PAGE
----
At the start of the play, Madame Ranyevskaya (Bening) -- the matriarch of an aristocratic Russian family, who has been living in France for the past five years -- returns to her country estate, now on the verge of bankruptcy. As it turns out, the unlikely savior of the family fortunes is Lophakin (Molina), a self-made businessman and the son of a peasant family that once served on the estate, who wants to buy the property and build homes on it. "Chekhov is fascinated by the breakdown of society, the breakdown of values and mores," Mathias observes. "He could sense there was change coming."
The changes that reverberate through The Cherry Orchard are a foretaste of the revolution that was to transform Russia in the early 20th century. The playwright died in July 1904, just six months after the play premiered at the Moscow Arts Theater, but Mathias points out that he was very much ahead of his time. "He was always concerned about the future of society and he worked hard for better hospitals, better roads, and better education," says the director, adding that Chekhov was also modern in his style of writing: "His plays are not plotted out the way Ibsen's plays are; he observes life in an impressionistic way."
The Mark Taper Forum production is a dream come true for Mathias, who has always wanted to tackle this Chekhov classic, having previously directed the playwright's Uncle Vanya at the British National Theatre. He is also realizing a long-cherished wish to work with Bening. "Annette and I have discussed various projects off and on for the past 10 years, but we never landed on anything until now," he says. "I think every characteristic that Annette has as an actress is just right for this role." For example, he explains, Bening exudes glamour and class. "Annette now belongs to, or lives within, a certain Hollywood elite in Los Angeles. She's very passionate about life and politics, and she wears a number of hats as actress, wife [to Warren Beatty], mother, and political activist. I'm not saying that Ranyevskaya is all that, but I think she has the same vivacity and drive."
Another key element of the production for Mathias was being able to work from a new adaptation of the century-old Russian language play. He stipulated that it be written in American English by an American playwright. "This production is being done by mostly American actors and the idiom has got to work for their tones, dialects and inflections," he says. His choice was his old friend, Martin Sherman, "Martin has done a very balanced job on this play," says Mathias. "There is a lot of humor in the characters -- a lot of irony, sarcasm, and self-deprecation -- and I didn't want to lose that. There is nothing glaring or out of period, but he has made it very speakable."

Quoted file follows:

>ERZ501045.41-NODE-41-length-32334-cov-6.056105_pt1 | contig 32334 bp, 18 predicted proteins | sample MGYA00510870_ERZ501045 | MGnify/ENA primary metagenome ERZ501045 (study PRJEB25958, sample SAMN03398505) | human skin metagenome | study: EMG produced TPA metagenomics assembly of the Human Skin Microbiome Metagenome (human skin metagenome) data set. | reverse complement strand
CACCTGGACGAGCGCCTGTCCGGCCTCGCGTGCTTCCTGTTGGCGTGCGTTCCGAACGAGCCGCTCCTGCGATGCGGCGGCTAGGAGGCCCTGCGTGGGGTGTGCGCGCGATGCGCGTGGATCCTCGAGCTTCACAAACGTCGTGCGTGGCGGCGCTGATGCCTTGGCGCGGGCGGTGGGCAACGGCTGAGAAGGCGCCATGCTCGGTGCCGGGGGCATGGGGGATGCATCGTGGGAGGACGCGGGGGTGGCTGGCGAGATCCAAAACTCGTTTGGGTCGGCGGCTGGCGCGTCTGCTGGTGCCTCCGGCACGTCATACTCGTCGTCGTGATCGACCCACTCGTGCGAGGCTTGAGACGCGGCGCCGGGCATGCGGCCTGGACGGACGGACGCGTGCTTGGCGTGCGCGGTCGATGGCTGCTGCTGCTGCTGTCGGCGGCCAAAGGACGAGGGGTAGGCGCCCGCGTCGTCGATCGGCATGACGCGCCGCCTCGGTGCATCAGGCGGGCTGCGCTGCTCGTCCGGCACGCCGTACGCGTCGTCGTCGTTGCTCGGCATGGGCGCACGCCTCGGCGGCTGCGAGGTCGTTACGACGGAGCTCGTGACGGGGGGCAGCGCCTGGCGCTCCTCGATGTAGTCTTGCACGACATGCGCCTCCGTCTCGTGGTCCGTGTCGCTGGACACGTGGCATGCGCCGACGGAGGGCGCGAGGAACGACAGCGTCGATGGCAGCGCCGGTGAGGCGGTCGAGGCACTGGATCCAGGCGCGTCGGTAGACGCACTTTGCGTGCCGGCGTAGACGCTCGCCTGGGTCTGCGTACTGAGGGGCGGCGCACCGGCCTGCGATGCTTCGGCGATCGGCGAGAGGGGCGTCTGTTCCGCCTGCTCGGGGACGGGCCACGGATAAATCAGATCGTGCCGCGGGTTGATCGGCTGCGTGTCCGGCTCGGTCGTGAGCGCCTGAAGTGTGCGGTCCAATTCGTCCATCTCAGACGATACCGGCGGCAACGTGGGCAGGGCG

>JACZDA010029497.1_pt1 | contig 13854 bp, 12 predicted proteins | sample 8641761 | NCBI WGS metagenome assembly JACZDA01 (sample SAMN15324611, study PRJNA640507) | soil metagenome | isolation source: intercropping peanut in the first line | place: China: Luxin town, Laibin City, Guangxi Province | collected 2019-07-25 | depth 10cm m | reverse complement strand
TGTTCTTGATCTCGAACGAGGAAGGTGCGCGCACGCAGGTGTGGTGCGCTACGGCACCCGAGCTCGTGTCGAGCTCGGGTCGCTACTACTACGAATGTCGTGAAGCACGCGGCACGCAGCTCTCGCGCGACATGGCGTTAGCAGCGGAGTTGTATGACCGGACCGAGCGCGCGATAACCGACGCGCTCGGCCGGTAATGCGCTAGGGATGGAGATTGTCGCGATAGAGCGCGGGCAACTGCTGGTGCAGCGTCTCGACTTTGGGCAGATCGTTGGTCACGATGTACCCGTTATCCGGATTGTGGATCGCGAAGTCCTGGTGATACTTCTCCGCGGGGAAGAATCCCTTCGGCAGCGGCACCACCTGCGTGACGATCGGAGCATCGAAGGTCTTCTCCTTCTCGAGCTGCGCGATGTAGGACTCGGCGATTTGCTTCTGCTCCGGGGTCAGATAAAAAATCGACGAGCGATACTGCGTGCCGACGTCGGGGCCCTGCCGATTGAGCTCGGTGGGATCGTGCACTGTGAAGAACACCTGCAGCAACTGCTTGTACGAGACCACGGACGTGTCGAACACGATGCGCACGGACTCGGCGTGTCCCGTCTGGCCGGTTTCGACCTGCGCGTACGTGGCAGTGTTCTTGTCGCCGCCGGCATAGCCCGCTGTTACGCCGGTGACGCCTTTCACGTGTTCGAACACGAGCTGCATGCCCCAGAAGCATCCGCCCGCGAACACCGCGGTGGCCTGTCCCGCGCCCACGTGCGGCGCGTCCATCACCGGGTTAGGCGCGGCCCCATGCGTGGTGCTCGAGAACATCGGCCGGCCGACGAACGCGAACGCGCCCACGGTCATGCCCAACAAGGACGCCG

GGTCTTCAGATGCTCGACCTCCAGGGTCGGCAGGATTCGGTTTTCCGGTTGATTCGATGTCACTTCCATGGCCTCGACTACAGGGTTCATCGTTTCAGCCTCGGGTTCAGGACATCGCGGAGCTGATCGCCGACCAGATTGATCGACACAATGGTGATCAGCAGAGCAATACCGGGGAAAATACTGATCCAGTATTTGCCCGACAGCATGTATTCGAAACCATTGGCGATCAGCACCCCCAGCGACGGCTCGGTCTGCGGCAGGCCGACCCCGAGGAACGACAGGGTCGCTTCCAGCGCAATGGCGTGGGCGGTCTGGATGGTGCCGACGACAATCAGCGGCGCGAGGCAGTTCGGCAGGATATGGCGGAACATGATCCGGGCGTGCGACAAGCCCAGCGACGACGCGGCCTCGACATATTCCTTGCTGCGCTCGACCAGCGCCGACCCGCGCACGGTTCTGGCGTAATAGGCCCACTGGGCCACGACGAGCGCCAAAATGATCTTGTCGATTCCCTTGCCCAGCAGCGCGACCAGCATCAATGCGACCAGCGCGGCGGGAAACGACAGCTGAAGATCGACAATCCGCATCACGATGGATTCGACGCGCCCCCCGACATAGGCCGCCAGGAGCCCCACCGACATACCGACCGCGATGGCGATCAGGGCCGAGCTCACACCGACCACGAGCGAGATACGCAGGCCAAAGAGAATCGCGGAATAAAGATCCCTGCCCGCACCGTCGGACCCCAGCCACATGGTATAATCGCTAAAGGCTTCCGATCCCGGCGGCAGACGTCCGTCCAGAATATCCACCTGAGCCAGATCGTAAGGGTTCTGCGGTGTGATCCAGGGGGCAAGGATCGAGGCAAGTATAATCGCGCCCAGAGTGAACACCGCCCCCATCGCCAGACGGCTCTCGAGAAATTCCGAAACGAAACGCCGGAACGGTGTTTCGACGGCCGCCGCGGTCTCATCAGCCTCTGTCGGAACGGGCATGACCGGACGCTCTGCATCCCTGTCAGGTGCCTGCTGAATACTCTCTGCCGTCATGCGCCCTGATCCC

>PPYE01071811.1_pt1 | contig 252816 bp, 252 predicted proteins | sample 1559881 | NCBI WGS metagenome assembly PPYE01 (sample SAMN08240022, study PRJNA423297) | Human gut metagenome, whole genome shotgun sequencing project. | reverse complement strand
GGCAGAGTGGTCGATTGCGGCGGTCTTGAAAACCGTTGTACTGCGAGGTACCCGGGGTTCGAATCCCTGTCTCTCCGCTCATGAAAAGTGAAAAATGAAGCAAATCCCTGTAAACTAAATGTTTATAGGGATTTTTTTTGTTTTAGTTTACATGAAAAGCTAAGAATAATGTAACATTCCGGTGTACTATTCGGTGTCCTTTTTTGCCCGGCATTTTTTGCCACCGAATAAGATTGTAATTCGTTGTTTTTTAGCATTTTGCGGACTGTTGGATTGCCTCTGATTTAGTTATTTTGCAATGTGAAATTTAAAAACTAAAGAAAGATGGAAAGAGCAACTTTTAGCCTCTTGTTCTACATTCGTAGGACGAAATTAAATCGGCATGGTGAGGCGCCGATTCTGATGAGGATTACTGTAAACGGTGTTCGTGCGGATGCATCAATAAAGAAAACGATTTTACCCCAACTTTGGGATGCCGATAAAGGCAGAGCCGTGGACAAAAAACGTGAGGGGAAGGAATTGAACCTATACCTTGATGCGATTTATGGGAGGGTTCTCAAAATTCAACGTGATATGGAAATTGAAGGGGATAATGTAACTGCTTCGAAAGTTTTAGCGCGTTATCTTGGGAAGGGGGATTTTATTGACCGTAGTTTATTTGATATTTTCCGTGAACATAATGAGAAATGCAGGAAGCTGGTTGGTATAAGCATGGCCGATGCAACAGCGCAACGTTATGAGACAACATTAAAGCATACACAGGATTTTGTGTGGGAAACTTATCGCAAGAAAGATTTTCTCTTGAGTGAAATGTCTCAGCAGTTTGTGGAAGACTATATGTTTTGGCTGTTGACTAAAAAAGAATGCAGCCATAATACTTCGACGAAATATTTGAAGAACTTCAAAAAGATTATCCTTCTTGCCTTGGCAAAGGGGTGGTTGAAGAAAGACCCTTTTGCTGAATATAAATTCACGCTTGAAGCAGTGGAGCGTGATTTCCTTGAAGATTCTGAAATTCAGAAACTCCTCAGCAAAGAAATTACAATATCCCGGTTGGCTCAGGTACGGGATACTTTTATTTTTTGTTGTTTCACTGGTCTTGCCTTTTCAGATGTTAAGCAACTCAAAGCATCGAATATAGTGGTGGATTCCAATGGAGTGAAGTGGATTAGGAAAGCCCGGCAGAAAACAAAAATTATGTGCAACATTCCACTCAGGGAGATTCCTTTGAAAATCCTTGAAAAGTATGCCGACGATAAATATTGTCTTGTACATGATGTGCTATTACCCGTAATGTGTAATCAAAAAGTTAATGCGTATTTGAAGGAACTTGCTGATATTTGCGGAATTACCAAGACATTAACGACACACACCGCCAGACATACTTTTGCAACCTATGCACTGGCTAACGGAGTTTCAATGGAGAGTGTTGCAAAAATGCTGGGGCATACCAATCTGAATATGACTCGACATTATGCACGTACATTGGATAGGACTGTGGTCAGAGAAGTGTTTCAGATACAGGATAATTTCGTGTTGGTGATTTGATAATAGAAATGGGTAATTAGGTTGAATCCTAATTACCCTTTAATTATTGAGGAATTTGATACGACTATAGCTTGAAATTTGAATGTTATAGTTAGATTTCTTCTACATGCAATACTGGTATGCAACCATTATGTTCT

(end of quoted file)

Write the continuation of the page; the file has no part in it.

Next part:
Sherman was a logical choice for Mathias, since their shared history spans almost three decades. "I was one of the first people to read his play Bent in 1978, before it was even produced," recalls Mathias. (He was then partnered with Sir Ian McKellen, who played the lead in the premiere production of the play at London's Royal Court Theatre). Mathias went on to direct the 1996 movie version, starring McKellen (as Uncle Freddy), Clive Owen, and Lothaire Bluteau (who is playing Gaev in The Cherry Orchard).
Sherman asked the Taper to provide him with a translation by someone other than an academic or a theater professional. "I wanted to work from something that was absolutely literal and not have any agendas," he explains. "And I didn't want somebody doing my work for me or trying to join the dots. Because, you know, a line in Chekhov can mean so many different things, and the emotions change every two lines. You have to find a language that's not completely contemporary -- obviously, you can't use modern slang -- but, at the same time, you can't use turn-of -the 20th-century language, because that would be too archaic. So I tried to remember what people spoke like 50 years ago, when I was a kid. I thought that would be far enough away from both sides."
His admiration for the playwright is unbounded. "I think Chekhov is the greatest human being who ever wrote plays," Sherman states. (Shakespeare doesn't count for Sherman, since he considers the Bard to be a God.) "He literally doesn't put a foot wrong. But you have to make sure that, in English, [the dialogue] has room to breathe so that the actors can play the subtext and are not trapped by something that becomes stodgy." Sherman feels some kinship to the master, in part because the New Jersey-born playwright's grandparents came from the Ukraine. "The Russian temperament is something that feels quite natural to me," he says. "And I think we are a good match because, in my own plays, my characters switch emotions constantly. So I'm very comfortable with that."
Like Sherman, Mathias is able to relate to Chekhov's play on a personal level. For the past 10 years, he has lived in Cape Town, South Africa, where society has gone through radical change since the dismantling of Apartheid. In The Cherry Orchard, the aristocratic family cannot deal with the reality that the former peasant Lophakin will become the new master of the estate. "It's shocking to them that somebody whose family would not have been allowed past the kitchen door now owns the cherry orchard," Mathias remarks. "Chekhov is very political about this. It's very similar to the emancipation of South Africa; people who were not allowed to walk on certain streets and go to certain areas and theaters and restaurants are now running the country."